Sunday, October 31, 2010

Sometimes they let me out of the asylum

I was invited to give a talk at Ignite London 3. The video of the talk has now been posted:

The Geek Atlas: Sun, Sea, Sand, Science - by John Graham-Cumming from chichard41 on Vimeo.

(I do use some language in this talk which might be considered NSFW, although it's pretty mild).

The ICCER C++ Code

Early in September I received a message from Sir Muir Russell indicating that he and the Independent Climate Change Email Review folks were going to look into my request to release the C++ code they used to analyze GHCN records as part of the review.

This morning I received another email from Sir Muir indicating that the code had been released and that it was available from the review web site. Sure enough it appears that the code was released last week.

Today I downloaded it and got it running without much difficulty. The code is written in C++ and compiles easily with g++. The review didn't release a Makefile or similar build instructions so I quickly hacked one together to make building easy:

# Trivial Makefile to build a program called 'ghcn' from the code
# released by the ICCER for gridding/trending GHCN data

# The name of the program that will be generated
PROG := ghcn

.PHONY: all clean
all: $(PROG)
clean: ; @rm -f $(PROG)

HDRS := $(wildcard inc/*.h)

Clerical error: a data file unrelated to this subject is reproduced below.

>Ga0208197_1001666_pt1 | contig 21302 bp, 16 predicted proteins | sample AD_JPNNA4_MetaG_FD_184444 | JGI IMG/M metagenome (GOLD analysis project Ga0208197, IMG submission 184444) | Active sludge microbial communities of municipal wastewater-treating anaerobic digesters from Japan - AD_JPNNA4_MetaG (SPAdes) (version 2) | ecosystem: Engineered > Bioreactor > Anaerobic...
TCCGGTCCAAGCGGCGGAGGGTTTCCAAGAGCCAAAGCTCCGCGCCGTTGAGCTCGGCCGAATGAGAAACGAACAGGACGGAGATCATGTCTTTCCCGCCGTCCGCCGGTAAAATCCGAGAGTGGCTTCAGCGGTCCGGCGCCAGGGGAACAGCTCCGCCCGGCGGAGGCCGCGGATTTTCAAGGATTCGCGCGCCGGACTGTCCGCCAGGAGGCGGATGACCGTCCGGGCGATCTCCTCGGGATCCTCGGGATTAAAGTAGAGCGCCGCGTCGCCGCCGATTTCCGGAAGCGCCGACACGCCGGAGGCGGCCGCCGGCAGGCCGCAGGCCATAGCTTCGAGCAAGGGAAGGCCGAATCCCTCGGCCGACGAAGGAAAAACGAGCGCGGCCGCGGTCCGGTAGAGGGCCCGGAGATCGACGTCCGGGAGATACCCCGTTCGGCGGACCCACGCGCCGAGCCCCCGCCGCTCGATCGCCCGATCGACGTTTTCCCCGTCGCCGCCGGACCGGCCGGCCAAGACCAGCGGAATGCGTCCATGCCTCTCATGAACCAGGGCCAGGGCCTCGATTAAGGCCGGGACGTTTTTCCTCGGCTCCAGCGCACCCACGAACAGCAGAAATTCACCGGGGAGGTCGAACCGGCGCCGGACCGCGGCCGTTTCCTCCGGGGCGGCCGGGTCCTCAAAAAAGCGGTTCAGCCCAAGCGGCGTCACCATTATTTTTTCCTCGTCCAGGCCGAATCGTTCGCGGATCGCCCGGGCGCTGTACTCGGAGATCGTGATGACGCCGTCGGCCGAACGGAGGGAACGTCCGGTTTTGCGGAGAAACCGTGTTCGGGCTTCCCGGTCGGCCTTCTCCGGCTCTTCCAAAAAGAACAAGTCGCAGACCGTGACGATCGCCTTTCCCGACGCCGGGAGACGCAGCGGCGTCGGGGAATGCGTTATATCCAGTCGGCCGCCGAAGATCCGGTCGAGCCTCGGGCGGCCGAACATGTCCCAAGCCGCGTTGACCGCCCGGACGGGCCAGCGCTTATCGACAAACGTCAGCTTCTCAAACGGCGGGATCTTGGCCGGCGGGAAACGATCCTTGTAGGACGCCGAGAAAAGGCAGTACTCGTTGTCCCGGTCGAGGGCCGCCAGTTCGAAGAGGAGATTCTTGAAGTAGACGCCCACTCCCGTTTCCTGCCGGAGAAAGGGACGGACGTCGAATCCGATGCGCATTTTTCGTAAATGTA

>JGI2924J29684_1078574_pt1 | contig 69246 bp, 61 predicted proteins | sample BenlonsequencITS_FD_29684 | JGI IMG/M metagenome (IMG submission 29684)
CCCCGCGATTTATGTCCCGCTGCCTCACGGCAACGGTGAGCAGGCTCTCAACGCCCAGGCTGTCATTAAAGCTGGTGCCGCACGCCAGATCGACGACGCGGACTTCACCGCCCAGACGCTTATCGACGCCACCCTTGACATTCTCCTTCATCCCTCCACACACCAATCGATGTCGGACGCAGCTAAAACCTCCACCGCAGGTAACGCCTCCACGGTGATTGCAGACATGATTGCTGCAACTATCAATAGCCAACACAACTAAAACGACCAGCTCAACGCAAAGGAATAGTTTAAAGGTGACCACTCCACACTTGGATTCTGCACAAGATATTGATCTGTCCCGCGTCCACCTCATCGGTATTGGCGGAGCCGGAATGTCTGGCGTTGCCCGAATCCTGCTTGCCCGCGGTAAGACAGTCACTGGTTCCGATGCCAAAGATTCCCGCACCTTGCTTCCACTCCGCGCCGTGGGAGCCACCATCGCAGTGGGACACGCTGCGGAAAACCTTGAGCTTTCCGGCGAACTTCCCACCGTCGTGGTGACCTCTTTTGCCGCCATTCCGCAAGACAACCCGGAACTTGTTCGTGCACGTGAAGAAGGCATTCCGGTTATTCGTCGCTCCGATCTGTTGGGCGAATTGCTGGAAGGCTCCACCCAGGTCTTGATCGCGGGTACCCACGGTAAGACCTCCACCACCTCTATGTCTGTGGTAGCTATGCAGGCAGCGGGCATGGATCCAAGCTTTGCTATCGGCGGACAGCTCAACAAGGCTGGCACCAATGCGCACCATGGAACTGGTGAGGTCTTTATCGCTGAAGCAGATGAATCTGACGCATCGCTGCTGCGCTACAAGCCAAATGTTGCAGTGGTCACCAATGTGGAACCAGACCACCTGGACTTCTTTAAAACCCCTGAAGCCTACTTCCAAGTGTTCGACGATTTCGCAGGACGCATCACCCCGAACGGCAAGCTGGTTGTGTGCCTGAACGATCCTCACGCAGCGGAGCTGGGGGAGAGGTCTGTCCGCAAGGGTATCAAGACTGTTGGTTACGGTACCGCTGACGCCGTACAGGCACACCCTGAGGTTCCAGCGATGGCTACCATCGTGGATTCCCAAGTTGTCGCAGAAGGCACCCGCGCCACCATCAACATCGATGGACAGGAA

$(PROG): Analysis.cxx $(HDRS) ; @g++ -Wall -o $@ $<

Doing a make creates a program called ghcn that reads GHCN files (v2) and calculates anomalies, performs gridding and calculates the global time series.

There's a helpful README file that comes with the code which contains an important caveat: The exploratory nature of this code is such that it does not follow design rules or optimisation as would be appropriate for production code and there is no comprehensive exception handling.

And, sure enough, the code is a bit messy and doesn't follow some good C++ practices. The comments present in the code tend to be poor, there are entire classes implemented inside .h files (which is mentioned with the cryptic comment The code is purposely not factorised into normal .cxx and .h files), there are a few #define's where a const would have been better. And there's an almost random handling of the special -9999 code for missing data where sometimes the code decides to check for -9990, -9999 or -1000 seemingly on the whim of the coder.

But, having said that, reading it it wouldn't be a big step to go from it to something quite robust. The first step would be to write tests for the code so that its operation could be verified at a functional level. Note that I've compiled with maximum warnings and none a produced.